Surviving the Election by Building a New AMD Desktop PC

eWEEK DO-IT-YOURSELF CASE STUDY: Regardless of whether you build with AMD or Intel parts, the effort of building a new desktop PC is worth it. And when you are done, a great deal of the benefit is just able to control an outcome during these anxious times.


Last week there was a huge election in the U.S. with both sides so divided on core issues (starting with the truth) that you’d be right to wonder if citizens lived on the same planet, let alone the same country. As a result, the stress level for those of us living here was off the charts. After a few hours, I couldn’t take it anymore, and I had an AMD PC project to complete, so I threw myself at the task and found it strangely therapeutic. 

It has been nearly half a year since my last PC build. It struck me that one of the ways AMD or Intel could stand out from those of us who still build our PCs is to update the motherboard specification, so the build is naturally cleaner, more comfortable and less frustrating. However, that frustration did keep my mind off the election and on the project, which was, this time, clearly a positive for me. 

Let’s talk about my latest PC build this week while still waiting for the election results--because a week later, we still don’t have all the votes counted.  

AMD vs. Intel And Config

Intel is arguably stronger with laptops in focus and amount of choice, while AMD kept focused on desktop computers during the period when many were arguing that PCs were dead. As a result, AMD tends to provide the best value for the buck for a desktop PC build.  My build used the new Ryzen 9 5900X processor (the link is to a third-party benchmarking site that confirms this part is wicked fast). 

However, the best AMD value remains the Ryzen 5 3400G, including graphics. If I’m building a workstation or gaming rig, Ryzen 9 would always be the better choice, but if I’m building a machine for someone else or more for work than play, I prefer that Ryzen 5 with graphics. One of the reasons is that you can then boot the machine without the graphics card and run down any problems without that graphics card, which can take a ton of space, getting in your way. Then you install the graphics card, and you are done.  

I made a mistake with the motherboard that you can learn from and got the MSI MPG X570, which, on spec, looked like the best deal for the money, but I ran into a problem. That board doesn’t allow you to flash it without it booting first, and the new AMD processors require existing boards to be flashed and updated. Fortunately, the board did have a diagnostic light that focused me on the processor and, eventually, I was able to flash the board using that Ryzen 5 part I had, but it took me four hours to work through the process; I wouldn't recommend it. 

I was particularly pleased with the case I picked up. It was an ABKONCORE H500G with a built-in fan controller, which synced all fan colors and allowed the synced lights to pulse. It is one of the best-looking cases I’ve ever used, and it was reasonably easy to hide most of the wires, though I could likely go back in and clean them up more.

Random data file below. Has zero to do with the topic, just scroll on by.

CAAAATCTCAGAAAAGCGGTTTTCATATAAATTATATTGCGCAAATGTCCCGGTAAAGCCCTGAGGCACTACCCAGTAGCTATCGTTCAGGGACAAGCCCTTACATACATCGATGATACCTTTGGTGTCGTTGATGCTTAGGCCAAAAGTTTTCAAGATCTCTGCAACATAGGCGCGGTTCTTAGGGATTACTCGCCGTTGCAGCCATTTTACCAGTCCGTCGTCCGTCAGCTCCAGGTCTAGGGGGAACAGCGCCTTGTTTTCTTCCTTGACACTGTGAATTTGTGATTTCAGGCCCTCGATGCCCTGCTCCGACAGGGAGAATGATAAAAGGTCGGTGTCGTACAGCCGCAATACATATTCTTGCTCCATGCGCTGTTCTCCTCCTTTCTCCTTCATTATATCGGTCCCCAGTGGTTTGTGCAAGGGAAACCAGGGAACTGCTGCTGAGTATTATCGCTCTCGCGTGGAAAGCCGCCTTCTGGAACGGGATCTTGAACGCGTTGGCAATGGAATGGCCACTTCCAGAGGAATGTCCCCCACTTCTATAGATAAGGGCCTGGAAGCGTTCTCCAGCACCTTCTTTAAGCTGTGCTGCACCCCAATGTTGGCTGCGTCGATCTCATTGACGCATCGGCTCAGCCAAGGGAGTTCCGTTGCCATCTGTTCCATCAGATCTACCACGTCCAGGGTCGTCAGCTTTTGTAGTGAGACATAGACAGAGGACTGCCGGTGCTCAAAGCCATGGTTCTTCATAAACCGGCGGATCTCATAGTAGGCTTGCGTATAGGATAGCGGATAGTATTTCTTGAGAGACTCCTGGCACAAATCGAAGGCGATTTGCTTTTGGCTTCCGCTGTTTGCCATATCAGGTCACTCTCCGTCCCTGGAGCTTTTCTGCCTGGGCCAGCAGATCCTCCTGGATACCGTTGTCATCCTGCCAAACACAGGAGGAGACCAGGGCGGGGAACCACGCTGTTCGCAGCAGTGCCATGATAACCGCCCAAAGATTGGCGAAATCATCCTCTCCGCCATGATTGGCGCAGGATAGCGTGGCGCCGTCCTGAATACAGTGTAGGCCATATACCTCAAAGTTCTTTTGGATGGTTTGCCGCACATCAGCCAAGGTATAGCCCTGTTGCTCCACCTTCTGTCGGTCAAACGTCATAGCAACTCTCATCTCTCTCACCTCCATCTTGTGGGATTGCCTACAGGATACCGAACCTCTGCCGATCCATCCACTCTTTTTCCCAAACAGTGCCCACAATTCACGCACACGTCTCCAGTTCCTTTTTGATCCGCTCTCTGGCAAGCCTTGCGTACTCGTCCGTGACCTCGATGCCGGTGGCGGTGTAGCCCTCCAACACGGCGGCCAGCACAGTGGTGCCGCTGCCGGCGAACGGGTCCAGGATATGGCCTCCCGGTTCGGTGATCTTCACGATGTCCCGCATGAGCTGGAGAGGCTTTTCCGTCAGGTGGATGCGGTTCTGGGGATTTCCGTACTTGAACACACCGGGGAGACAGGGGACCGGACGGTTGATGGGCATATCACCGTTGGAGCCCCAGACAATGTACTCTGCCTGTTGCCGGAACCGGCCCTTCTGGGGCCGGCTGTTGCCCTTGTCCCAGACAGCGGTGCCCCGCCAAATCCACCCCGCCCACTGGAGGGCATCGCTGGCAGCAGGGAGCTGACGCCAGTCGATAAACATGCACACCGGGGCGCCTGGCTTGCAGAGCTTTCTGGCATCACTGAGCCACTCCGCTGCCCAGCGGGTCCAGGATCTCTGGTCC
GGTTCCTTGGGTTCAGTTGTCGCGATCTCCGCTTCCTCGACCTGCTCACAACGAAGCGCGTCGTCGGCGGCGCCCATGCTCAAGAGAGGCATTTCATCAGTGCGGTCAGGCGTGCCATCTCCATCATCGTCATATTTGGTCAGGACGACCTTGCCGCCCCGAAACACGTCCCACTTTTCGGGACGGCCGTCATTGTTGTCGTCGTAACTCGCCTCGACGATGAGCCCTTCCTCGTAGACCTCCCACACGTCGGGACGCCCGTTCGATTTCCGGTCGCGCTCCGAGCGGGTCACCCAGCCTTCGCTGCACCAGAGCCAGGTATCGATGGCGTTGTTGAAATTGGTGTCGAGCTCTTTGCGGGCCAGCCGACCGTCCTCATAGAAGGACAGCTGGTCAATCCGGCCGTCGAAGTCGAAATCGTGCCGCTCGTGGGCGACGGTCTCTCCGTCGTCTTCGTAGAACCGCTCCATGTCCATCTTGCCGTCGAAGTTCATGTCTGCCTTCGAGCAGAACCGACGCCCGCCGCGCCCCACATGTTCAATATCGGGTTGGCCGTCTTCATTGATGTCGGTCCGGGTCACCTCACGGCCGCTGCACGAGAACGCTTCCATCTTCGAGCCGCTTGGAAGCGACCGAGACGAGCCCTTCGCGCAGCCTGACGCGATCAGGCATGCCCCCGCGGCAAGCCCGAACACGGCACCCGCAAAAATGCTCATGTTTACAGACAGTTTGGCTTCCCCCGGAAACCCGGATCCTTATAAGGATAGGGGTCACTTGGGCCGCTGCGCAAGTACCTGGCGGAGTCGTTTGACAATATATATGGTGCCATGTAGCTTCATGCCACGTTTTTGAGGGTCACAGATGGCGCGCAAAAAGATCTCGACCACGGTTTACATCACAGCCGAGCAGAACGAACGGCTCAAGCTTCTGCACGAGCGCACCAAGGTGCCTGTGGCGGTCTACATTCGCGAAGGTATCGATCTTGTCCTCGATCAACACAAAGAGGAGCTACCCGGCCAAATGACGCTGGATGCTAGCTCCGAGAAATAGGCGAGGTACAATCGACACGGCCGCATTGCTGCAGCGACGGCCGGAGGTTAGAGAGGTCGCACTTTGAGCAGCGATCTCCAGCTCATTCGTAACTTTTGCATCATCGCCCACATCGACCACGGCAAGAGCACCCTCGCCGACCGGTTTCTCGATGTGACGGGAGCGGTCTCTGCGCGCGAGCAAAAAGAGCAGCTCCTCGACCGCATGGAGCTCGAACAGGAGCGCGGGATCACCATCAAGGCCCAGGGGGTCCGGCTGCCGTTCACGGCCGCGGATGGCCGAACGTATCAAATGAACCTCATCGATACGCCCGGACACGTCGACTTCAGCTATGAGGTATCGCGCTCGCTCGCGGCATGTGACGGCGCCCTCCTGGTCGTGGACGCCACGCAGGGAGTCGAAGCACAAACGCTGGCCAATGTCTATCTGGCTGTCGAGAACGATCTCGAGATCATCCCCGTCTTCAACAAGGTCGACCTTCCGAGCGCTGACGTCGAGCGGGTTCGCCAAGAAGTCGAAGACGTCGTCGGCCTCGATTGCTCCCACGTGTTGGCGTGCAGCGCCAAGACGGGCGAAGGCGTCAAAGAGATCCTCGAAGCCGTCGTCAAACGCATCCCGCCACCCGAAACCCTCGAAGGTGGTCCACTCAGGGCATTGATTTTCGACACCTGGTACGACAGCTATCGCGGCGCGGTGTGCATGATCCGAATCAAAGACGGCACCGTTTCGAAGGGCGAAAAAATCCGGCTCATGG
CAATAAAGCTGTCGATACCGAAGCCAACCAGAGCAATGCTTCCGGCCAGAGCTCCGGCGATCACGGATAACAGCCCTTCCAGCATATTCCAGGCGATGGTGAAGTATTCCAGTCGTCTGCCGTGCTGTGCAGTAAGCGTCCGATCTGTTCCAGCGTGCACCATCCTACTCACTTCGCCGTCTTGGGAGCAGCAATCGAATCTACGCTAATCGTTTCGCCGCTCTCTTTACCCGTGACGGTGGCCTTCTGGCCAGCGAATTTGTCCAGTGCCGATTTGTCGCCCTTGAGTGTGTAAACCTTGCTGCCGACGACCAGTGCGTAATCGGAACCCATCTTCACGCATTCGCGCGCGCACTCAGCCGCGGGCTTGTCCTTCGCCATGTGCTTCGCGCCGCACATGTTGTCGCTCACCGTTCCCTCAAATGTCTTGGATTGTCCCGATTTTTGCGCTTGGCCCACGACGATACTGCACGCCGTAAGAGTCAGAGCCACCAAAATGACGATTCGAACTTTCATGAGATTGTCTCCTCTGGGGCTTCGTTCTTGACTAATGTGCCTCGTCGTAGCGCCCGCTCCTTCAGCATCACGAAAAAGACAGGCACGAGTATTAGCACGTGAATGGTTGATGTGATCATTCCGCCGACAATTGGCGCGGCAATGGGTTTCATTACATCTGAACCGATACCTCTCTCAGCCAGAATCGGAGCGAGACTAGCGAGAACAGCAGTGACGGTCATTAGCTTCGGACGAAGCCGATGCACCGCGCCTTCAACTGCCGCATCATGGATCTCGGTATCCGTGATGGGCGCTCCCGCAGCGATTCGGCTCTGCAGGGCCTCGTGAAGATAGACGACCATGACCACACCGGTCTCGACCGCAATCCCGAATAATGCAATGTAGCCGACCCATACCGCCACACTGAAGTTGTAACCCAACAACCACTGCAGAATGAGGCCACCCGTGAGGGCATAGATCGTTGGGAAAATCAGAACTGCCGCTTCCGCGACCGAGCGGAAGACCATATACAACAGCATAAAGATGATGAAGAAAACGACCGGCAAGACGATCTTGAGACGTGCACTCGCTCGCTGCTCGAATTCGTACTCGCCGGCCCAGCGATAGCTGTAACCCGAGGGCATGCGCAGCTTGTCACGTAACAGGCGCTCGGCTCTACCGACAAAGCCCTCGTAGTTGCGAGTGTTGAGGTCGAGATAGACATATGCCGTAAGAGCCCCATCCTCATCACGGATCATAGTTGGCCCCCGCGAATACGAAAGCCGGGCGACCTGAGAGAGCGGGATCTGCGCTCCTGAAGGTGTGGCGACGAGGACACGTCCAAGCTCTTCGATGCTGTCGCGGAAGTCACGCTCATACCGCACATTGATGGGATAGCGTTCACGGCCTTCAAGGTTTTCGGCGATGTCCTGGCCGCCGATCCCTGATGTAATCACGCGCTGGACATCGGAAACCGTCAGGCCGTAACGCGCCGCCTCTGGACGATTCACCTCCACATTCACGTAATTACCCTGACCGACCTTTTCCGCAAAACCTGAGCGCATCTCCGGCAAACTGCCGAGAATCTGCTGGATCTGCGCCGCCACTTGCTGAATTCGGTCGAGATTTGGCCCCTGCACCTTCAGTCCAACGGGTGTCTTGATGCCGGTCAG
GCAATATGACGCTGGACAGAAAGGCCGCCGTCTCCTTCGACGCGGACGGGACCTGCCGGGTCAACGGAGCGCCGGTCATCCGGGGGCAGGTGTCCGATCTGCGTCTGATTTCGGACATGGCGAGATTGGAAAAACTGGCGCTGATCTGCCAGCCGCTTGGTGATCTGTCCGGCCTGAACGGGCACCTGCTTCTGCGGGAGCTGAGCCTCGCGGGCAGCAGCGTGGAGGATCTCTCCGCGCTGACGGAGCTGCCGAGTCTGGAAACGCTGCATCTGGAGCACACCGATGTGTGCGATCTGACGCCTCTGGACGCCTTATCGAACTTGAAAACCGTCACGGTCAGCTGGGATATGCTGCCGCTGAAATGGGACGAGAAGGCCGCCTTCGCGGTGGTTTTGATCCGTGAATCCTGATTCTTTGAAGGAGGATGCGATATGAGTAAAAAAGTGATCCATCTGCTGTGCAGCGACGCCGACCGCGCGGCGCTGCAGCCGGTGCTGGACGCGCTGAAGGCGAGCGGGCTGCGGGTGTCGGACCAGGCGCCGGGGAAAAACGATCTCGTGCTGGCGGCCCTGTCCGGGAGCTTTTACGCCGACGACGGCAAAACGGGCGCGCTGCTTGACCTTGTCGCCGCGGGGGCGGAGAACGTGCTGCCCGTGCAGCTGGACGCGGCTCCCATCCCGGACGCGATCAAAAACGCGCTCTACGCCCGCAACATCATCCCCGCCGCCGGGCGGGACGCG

For memory, I used 16GB (2 x 8 GB) Thermaltake Toughram RDG DDR4 3000MHZ. It sits a little high but didn’t seem to cause me any real problems, and it lights up, enhancing the look. At $96, it didn’t break the bank; you can go to the 4200 MHZ version, but that will cost you an extra $100. 

I’m a fan of water coolers but have gotten tired of cutting my hose and dealing with leaks, so I picked up a packaged ID-Cooling Zoomflow 240X ARGP CPU. The lights plugged right into the case light controller, so it now syncs with the case fans and looks impressive. 

A 500GB Samsung SSD and older AMD graphics card (I’m expecting a new one shortly) and a Corsair 750W power supply I had sitting around, and Windows 10 Pro completed the build. 


Now I can typically throw together a new system in a couple of hours, but this build took me 1.5 days because I had issues with the bios as noted and dealing with the impressive amount of cabling to wire all the fans and lights. 

I think this is an area that is well past time for improvement, because you could better aggregate those plugs and sockets away from the motherboard and then move all the wiring to the back of the case, where it generally can’t be seen far more quickly and easily. 


For a CPU review, I generally rely on PC Mark 8 these days because most of the other benchmarks I use rely too heavily on the graphics card for their scores. The score for this build was 4,400, and compared to my Threadripper primary system, which comes in at 4,697 and costs about twice as much, that is an excellent score.  And the system is substantially quieter than the older AMD-based system it will eventually replace. My next build is with the AMD 5950X, and I plan to make this a higher performance build. I’m interested in how much that will increase my PC Mark 8 score. 

Wrapping Up: Peace of Mind

But my big takeaway isn’t the impressive performance I got from the system, but the peace of mind building the system gave me. Yes, I had issues, but they were within my control, and I corrected them. When dealing with a world with issues outside of your control, there is something very satisfying with doing something that is moderately difficult successfully. 

So my advice is, regardless of whether you build with AMD or Intel parts, the effort of building a new desktop PC is worth it. And when you are done, a great deal of the benefit is just able to control an outcome during these anxious times. 

Of all the things you can’t do that are engaging during the pandemic, it is nice to think about the things you can do, and building a new desktop PC is one of them. Here is hoping you stay safe and well! 

Rob Enderle is a principal at Enderle Group. He is a nationally recognized analyst and a longtime contributor to eWEEK and Pund-IT.